You might be interested in the faulty reasoning that led to the lesson above. White paint is white paint, right? Top quality outdoor paint should work just fine indoors, right? Might even be BETTER … it’s made to handle outdoor weather.
WRONG. WRONG. WRONG. Outdoor paint acts weird indoors. It dries funny and it lumps up funny if you try a second coat too soon. Then it dries as hard as rock, which is evident when you sand and sand and sand the lumpy bits away and eradicate the deep brush marks.
The sanding does work and even removes stray bristles left behind by the cheap brushes Captain Paintcan favours.
Then you buy indoor white paint, which behaves itself and knows how to act in a civilized way. It is indoor paint, you see. Outdoor paint should be kept outdoors, like the beastly stuff it is.
Our friends John and Ruth Colombo have provided me with so many opportunities to make book covers, I decided to update the list as I dabble with various apps I have for making slideshows.
Apple’s Keynote app does a pretty good job. It’s HD, so you can watch it BIG, if you like.
In posts to follow, I will try making other shows with iMovie and the Photos app that comes with OS X.
BTW, John Robert Colombo often likes to break conventions when suggesting cover ideas. You’ll see a wraparound title on Less of Light. The cover for A World of Differences offers a little game… the same image, back and front, but with a number of differences.
Ruth Colombo’s Sisters Agonistes is a trilogy, so the books are supposed to look like a set, but individually titled. Ruth appears as a young woman in a favourite photo that covers Words on Parole.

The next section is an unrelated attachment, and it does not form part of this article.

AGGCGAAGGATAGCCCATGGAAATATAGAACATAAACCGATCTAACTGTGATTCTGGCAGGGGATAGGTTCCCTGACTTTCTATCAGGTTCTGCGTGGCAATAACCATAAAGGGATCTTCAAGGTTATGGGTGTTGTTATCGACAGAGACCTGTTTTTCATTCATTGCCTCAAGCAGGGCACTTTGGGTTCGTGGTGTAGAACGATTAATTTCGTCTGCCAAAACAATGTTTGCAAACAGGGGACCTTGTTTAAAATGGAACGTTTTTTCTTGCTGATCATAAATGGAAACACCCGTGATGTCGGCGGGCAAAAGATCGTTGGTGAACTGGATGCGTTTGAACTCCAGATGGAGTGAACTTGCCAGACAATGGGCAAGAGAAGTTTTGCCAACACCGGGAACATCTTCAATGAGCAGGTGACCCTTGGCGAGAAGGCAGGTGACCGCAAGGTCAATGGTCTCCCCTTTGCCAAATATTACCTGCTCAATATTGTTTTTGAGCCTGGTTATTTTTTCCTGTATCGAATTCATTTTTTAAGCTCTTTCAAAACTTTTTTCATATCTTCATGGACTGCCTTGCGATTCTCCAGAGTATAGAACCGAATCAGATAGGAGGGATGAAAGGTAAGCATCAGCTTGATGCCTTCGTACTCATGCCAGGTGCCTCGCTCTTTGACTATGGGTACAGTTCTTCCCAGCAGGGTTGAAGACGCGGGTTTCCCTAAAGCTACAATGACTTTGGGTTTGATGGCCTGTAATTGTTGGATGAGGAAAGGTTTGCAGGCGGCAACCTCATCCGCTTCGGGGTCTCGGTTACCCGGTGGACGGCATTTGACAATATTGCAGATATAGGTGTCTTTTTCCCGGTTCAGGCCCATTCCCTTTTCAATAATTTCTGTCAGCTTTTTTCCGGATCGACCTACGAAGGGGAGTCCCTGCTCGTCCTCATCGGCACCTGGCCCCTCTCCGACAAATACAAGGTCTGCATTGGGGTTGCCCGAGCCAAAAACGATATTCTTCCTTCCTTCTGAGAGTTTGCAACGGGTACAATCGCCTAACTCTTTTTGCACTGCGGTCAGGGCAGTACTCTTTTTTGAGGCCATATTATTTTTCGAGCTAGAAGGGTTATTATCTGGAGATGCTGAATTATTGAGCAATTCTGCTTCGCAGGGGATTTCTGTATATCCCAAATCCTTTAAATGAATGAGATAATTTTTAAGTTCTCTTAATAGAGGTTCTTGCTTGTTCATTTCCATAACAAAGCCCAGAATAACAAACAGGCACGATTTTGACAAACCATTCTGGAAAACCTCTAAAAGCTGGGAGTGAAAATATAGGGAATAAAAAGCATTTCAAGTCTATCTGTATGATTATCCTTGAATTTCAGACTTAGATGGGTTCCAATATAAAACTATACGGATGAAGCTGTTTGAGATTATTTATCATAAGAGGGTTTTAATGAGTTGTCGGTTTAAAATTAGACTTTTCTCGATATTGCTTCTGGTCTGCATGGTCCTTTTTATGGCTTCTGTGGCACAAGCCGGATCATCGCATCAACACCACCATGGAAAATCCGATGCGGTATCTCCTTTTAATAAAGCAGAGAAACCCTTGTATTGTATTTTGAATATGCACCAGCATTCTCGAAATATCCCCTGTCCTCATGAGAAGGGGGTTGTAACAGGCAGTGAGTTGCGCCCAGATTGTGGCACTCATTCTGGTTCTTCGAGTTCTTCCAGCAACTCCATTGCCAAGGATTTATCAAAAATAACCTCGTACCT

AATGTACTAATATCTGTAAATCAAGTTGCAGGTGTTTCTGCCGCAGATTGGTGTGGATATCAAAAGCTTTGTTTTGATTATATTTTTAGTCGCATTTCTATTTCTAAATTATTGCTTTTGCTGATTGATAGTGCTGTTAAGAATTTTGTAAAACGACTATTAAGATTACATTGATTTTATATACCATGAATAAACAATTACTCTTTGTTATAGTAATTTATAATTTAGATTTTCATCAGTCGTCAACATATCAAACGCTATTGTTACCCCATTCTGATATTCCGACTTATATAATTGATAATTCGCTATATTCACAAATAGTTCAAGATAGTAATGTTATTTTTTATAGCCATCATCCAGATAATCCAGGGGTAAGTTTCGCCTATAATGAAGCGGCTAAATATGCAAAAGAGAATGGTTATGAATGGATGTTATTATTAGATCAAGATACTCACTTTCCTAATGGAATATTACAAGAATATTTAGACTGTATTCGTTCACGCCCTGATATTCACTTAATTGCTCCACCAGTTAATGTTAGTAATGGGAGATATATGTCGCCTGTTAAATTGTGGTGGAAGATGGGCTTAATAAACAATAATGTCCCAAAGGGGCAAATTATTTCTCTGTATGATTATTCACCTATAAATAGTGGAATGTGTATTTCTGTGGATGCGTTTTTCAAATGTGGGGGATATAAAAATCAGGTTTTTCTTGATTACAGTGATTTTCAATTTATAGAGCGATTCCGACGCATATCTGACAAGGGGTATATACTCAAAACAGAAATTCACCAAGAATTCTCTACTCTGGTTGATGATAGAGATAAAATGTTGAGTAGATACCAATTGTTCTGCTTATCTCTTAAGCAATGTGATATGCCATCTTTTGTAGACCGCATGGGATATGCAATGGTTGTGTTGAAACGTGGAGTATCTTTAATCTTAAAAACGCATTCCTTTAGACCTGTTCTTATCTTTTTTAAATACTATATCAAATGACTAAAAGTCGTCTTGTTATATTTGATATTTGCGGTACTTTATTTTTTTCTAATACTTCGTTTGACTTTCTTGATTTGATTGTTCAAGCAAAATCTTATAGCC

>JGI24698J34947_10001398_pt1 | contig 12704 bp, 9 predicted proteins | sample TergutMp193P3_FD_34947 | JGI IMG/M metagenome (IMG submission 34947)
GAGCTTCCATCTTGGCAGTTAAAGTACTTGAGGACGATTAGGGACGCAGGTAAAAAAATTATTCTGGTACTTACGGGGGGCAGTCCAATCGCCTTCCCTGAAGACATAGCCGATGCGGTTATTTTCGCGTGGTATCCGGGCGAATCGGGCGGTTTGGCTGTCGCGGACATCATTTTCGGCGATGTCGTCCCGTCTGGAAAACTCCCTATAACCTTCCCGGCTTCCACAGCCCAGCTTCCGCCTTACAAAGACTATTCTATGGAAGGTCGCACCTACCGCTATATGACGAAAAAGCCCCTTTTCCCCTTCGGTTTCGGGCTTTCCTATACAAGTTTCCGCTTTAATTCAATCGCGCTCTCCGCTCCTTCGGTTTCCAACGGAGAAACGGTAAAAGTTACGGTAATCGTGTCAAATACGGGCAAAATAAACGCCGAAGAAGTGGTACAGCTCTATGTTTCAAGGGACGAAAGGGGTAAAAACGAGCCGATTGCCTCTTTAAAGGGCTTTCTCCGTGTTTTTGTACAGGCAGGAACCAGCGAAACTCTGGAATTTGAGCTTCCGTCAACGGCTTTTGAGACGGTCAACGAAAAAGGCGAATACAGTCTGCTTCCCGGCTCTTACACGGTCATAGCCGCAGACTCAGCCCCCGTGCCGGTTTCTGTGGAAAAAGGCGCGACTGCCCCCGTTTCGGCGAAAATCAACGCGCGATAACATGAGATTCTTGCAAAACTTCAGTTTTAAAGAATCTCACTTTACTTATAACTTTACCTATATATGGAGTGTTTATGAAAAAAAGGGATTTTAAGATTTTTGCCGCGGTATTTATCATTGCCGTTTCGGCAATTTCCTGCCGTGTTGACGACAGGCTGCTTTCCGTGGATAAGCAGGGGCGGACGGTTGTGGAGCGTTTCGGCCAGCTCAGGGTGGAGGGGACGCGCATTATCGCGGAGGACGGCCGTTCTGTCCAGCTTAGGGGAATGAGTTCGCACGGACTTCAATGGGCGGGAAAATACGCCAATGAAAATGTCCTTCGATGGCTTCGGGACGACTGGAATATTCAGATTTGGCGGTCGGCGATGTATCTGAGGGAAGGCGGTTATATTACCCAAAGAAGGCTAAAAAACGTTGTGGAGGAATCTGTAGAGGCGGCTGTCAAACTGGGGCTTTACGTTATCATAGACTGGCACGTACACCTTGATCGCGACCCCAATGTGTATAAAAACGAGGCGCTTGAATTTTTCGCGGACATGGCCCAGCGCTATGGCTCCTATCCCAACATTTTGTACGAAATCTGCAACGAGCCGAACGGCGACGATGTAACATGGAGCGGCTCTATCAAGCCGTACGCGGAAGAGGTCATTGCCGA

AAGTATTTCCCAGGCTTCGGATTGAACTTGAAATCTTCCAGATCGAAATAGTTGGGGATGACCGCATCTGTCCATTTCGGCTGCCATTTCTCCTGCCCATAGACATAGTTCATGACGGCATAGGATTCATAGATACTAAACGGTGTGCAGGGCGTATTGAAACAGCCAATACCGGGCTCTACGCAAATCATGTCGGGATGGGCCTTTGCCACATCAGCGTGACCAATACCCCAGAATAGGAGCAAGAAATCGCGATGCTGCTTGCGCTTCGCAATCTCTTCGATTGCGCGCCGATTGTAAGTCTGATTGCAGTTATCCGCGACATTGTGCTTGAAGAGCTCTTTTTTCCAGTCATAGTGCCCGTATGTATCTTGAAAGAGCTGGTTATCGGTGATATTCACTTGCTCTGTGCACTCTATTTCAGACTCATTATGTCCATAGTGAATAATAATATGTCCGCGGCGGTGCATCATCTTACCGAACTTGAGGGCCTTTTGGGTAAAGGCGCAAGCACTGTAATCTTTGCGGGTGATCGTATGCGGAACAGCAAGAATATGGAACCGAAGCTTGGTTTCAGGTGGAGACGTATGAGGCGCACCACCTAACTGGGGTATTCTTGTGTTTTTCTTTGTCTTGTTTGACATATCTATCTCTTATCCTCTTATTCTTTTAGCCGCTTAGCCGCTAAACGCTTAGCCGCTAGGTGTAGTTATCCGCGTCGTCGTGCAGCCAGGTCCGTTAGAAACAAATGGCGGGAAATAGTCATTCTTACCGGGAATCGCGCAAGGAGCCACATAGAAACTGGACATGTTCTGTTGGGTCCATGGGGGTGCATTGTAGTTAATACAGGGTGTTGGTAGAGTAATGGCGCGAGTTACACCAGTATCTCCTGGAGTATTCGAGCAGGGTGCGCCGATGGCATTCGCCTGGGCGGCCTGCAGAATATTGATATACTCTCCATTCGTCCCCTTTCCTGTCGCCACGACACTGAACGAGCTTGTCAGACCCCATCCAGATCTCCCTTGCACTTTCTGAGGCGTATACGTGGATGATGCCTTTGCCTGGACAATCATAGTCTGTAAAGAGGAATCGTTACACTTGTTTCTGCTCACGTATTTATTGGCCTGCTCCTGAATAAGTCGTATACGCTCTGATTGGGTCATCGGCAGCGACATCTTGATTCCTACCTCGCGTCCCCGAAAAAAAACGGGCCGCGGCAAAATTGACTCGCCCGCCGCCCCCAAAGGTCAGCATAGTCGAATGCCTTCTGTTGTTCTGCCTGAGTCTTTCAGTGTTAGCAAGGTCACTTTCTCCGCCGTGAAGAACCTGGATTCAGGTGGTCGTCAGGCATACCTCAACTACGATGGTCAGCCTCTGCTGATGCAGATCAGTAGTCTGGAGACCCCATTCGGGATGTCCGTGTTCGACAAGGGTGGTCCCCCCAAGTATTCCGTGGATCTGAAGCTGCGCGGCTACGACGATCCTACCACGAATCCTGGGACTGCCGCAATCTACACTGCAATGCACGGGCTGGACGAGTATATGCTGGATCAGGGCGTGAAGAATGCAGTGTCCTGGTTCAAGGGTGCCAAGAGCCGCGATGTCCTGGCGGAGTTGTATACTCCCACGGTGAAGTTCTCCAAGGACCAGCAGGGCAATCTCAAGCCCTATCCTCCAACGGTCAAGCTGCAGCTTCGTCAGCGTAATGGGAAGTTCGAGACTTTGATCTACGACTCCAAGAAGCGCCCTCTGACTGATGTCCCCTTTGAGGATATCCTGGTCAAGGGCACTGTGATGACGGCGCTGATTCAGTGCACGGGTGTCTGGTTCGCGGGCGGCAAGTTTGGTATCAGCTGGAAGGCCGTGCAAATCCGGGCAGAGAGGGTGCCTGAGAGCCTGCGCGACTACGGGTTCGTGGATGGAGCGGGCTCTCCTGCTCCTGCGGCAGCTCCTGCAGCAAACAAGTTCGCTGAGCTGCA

I had doubts about this one. Hooked rugs? An hour later, I left smiling and feeling happy.
OK, some of the rugs are kind of clunky in design and unoriginal in subject matter. Even those have the simple charm of folk art. They are sincere and practical, using old scraps as they do, to produce art you can wipe your feet on. “Use Me”, said one.
As you look through my few examples, though, you’ll see some truly fine pieces. Some date back to the 1800s and still look bright and lively. Some are much more recent. I finished the slide show with my favourite … a big piece done in 1989 by Barbara Klunder. Fun!
My eye jumped to the window as we passed an OCAD annex building on McCaul. Lynn Chadwick! I didn’t know OCAD had one of his pieces. We rushed inside for a better look.
Chadwick was a celebrated international artist in the mid 20th century. He won the Venice Biennale prize for England back in the day. Sensitively placed, his semi-abstract figures can be haunting, even daunting presences that dominate and focus the space they occupy.
This poor thing has been parked on a stairwell landing, treated like a knick knack or piece of unwanted furniture. It looks out through dirty windows, as if in a muttering dialogue with its monumental neighbours, the CN Tower and the OCAD crayon box.
Turning to look across the street, I noticed that the once-prominent Henry Moore now looks rather small, squatting under Frank Gehry’s facade on the Ontario Art Gallery.
Moore once credited Toronto as so worthy of great sculpture that he gave the AGO its marvellous collection of full size plasters. Happy as I am that we have that huge, unique collection to enjoy, I wonder how Moore would feel about us today.
Before the Gehry facade, Moore’s “Two Large Forms” looked important on that corner, signalling with its size and organic form that the box beside it was indeed an art gallery. Now, even though it is on the same corner, its role is diminished. Maybe it would come back to glory if it were relocated to Grange Park, on the other side of the AGO?